Export Contract under Import and Export

 

Buying Contract in International Trade

 

Export Contract under Import and ExportThe term "Elements" is a bit confusing that refers to the general conditions in contracts. Export contracts invariably refer to the subject matter of the contract. In addition to the subject matter, it is advisable for both the parties to incorporate several general conditions in the contract, in particular, rights of the parties in case of failure of performance or other contractual obligations. The goods may be lost, stolen or damaged during transit. Who would bear the risk in such a situation? If the contract specifies the position clearly, lot of litigation and approaching the court can be avoided. Physical movement of goods involves cost. Who has to bear the costs and up to what point? These issues are resolved by incorporating the elements (general conditions) in export contracts.


Most exporters have developed standard general contracts. It simplifies the day to day operations and also reduces the possibility of missing certain items. The complexity of the conditions depends on what is exported. If the items exported are common items such as handicrafts, garments or normally used consumption items, standard general conditions contract is sufficient. However, if the goods exported are complex item such as petrochemicals, the export contract has to be drafted with a great deal of care, which may turn to be voluminous running into hundreds of pages.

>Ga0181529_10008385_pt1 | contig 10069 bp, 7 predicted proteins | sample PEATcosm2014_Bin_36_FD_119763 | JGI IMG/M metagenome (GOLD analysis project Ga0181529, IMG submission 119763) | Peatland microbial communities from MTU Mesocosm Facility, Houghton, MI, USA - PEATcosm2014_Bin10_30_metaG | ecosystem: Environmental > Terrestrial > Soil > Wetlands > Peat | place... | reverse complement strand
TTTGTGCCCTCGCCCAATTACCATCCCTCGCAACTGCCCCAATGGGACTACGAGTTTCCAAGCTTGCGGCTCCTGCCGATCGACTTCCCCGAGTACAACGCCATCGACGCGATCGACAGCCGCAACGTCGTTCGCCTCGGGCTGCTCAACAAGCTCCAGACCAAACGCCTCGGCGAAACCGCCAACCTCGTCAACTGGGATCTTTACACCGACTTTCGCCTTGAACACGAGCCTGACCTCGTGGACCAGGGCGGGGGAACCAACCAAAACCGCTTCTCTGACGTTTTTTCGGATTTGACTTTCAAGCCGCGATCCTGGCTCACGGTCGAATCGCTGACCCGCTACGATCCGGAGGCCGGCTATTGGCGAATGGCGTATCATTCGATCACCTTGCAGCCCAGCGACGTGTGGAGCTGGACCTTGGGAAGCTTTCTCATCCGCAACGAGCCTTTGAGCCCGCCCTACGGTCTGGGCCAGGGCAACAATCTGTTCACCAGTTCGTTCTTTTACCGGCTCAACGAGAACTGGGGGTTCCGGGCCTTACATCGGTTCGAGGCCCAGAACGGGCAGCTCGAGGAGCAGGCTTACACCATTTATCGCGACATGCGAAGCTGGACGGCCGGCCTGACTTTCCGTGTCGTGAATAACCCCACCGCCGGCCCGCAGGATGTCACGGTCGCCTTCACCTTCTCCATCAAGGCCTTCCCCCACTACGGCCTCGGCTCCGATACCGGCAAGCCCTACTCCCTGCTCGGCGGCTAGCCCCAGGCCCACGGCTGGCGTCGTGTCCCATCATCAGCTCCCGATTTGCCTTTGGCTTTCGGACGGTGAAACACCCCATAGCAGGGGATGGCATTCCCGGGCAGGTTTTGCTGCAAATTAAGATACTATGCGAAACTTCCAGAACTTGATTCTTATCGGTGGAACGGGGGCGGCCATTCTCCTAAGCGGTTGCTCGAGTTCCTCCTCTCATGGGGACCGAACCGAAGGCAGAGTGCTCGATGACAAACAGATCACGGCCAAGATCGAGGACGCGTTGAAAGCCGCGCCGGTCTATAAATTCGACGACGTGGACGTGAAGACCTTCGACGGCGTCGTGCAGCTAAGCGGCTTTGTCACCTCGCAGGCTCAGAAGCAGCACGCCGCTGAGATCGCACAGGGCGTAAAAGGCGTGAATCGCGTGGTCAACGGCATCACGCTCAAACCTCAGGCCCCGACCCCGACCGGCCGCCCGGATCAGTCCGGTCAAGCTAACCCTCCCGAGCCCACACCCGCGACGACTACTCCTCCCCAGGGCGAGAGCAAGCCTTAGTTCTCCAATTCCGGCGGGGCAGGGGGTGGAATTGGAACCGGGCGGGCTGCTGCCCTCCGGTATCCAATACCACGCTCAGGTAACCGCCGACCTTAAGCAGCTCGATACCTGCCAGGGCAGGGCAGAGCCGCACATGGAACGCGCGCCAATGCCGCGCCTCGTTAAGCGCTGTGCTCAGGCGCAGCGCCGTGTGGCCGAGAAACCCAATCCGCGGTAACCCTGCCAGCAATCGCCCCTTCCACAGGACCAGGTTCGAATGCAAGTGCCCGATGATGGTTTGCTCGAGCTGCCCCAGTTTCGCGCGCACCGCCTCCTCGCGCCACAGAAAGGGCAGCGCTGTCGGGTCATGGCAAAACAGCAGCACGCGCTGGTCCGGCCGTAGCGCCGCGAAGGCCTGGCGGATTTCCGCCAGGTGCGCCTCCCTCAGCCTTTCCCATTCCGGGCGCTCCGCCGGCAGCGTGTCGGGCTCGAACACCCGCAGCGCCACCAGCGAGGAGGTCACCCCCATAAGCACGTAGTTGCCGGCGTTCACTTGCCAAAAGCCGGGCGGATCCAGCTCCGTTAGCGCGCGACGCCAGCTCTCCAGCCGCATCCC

For a majority of products being exported from India, the following elements have to be incorporated in the export contracts:


1. Names of the Parties

2. Description of the Products

3. Quality

4. Price per unit

5. Total value

6. Currency

7. Tax and Charges

8. Packing

9. Marking and Labelling

10. Mode of Transport

11. Delivery: Place and schedule

12. Insurance

13. Inspection

14. Documentation

15. Mode of Payment

16. Credit period, if any

17. Warranties

18. Passing of risk

19. Passing of property

20. Availability/non-availability of export-import licence

21. Force Majeure (Factors beyond the control of the parties that makes the performance of the contractual obligations impossible e.g. Wars, floods, fire, civil war. Once this specific clause is incorporated, parties are relieved of their mutual obligations, on the happening of the event. Contract comes to an end and no party is liable for damages)

22. Settlement of Disputes

23. Proper Law of the Contract

24. Jurisdiction.



The Ministry of Commerce, Government of India, has set up Indian Council of Arbitration. It has developed a model set of Contracts for the benefit of exporters. These model contracts are suitable, in case of most small and medium enterprises.

 

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Comments


ANAND: Hi, Where can I get a template for the standard general conditions contract ? It is not available in the Indian council of arbitration website

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